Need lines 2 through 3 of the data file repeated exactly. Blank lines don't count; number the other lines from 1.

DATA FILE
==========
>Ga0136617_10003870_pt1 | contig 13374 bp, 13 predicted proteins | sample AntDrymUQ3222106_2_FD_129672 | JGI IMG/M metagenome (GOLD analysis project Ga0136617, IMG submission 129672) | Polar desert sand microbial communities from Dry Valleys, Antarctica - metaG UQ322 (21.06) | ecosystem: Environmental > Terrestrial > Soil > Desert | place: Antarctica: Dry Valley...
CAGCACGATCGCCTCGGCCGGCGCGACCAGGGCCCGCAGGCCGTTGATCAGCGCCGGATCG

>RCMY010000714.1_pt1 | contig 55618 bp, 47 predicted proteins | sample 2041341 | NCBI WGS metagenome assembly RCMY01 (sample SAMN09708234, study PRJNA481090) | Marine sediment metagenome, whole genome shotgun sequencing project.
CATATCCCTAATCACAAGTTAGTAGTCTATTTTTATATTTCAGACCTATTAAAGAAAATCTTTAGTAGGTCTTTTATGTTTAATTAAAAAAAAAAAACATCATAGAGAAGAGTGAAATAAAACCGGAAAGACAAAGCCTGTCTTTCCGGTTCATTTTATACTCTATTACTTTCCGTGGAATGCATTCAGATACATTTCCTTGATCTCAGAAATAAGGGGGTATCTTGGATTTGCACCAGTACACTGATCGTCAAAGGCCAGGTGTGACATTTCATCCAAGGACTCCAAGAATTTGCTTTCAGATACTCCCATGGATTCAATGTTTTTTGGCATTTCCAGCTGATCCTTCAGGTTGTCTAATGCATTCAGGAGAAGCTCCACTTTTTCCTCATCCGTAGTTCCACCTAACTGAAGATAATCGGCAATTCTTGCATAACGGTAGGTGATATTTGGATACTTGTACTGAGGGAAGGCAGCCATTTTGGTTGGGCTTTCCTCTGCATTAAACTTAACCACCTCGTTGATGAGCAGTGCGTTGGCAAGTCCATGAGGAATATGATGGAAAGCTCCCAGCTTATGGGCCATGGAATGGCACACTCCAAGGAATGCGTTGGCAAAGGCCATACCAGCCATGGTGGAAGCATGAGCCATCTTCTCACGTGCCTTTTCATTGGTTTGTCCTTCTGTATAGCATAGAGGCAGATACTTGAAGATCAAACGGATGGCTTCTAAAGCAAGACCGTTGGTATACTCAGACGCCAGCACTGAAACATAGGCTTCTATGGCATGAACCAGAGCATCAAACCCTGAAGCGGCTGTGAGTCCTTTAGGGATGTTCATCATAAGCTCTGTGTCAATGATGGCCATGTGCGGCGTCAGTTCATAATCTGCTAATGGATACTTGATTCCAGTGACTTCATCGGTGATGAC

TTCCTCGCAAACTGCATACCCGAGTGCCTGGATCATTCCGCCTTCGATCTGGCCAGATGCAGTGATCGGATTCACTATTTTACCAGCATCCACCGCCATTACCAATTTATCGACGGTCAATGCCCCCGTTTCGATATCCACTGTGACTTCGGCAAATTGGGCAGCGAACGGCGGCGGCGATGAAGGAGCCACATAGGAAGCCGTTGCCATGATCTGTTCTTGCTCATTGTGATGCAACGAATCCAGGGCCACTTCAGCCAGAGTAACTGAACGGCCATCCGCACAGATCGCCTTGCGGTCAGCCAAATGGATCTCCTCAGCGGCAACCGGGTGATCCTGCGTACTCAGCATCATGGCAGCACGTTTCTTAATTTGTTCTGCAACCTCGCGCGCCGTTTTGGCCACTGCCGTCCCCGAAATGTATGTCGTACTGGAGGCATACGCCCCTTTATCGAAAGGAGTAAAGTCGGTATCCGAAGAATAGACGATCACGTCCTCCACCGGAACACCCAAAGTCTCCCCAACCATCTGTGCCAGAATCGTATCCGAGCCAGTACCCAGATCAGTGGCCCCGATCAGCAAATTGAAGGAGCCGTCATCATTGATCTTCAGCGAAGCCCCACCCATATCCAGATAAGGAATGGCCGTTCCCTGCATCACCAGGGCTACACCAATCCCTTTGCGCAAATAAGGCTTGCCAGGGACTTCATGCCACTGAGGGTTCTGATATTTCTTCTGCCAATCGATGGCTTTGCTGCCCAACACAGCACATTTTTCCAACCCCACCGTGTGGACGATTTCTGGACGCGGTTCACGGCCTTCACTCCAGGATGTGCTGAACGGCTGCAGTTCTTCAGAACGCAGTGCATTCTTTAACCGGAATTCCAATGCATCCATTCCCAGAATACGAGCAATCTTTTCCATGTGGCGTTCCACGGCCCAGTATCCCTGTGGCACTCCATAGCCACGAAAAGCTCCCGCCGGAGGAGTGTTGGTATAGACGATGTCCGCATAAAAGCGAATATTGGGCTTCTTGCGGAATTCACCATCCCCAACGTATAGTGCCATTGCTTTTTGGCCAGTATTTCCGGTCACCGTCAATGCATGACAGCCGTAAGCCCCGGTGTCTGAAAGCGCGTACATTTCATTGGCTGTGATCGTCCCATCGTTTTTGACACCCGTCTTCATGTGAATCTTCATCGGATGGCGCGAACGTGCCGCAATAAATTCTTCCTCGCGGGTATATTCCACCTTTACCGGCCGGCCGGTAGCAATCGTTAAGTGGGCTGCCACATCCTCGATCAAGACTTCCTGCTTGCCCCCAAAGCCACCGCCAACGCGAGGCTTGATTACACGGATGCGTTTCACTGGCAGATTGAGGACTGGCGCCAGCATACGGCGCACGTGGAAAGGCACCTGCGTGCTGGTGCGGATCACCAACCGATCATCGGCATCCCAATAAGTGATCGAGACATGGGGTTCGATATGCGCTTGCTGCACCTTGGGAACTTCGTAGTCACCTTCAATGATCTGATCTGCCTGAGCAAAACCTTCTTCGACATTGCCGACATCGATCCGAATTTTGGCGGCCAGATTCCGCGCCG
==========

CAGCACGATCGCCTCGGCCGGCGCGACCAGGGCCCGCAGGCCGTTGATCAGCGCCGGATCG

>RCMY010000714.1_pt1 | contig 55618 bp, 47 predicted proteins | sample 2041341 | NCBI WGS metagenome assembly RCMY01 (sample SAMN09708234, study PRJNA481090) | Marine sediment metagenome, whole genome shotgun sequencing project.